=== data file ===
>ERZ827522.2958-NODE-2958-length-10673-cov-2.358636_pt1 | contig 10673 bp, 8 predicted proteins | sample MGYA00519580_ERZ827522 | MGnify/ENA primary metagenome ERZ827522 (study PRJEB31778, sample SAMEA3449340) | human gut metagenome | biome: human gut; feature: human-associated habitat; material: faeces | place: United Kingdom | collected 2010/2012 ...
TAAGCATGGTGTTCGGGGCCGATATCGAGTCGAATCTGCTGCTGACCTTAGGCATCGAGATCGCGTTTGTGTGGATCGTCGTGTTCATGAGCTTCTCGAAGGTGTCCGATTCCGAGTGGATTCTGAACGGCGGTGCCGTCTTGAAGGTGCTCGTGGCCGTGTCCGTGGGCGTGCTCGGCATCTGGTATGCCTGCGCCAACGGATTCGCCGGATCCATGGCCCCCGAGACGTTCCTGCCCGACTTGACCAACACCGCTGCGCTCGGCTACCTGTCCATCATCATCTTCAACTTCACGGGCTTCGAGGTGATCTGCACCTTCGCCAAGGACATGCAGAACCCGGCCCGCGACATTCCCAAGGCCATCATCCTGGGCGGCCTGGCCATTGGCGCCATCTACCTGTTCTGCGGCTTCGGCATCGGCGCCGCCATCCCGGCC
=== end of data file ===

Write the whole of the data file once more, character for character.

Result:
>ERZ827522.2958-NODE-2958-length-10673-cov-2.358636_pt1 | contig 10673 bp, 8 predicted proteins | sample MGYA00519580_ERZ827522 | MGnify/ENA primary metagenome ERZ827522 (study PRJEB31778, sample SAMEA3449340) | human gut metagenome | biome: human gut; feature: human-associated habitat; material: faeces | place: United Kingdom | collected 2010/2012 ...
TAAGCATGGTGTTCGGGGCCGATATCGAGTCGAATCTGCTGCTGACCTTAGGCATCGAGATCGCGTTTGTGTGGATCGTCGTGTTCATGAGCTTCTCGAAGGTGTCCGATTCCGAGTGGATTCTGAACGGCGGTGCCGTCTTGAAGGTGCTCGTGGCCGTGTCCGTGGGCGTGCTCGGCATCTGGTATGCCTGCGCCAACGGATTCGCCGGATCCATGGCCCCCGAGACGTTCCTGCCCGACTTGACCAACACCGCTGCGCTCGGCTACCTGTCCATCATCATCTTCAACTTCACGGGCTTCGAGGTGATCTGCACCTTCGCCAAGGACATGCAGAACCCGGCCCGCGACATTCCCAAGGCCATCATCCTGGGCGGCCTGGCCATTGGCGCCATCTACCTGTTCTGCGGCTTCGGCATCGGCGCCGCCATCCCGGCC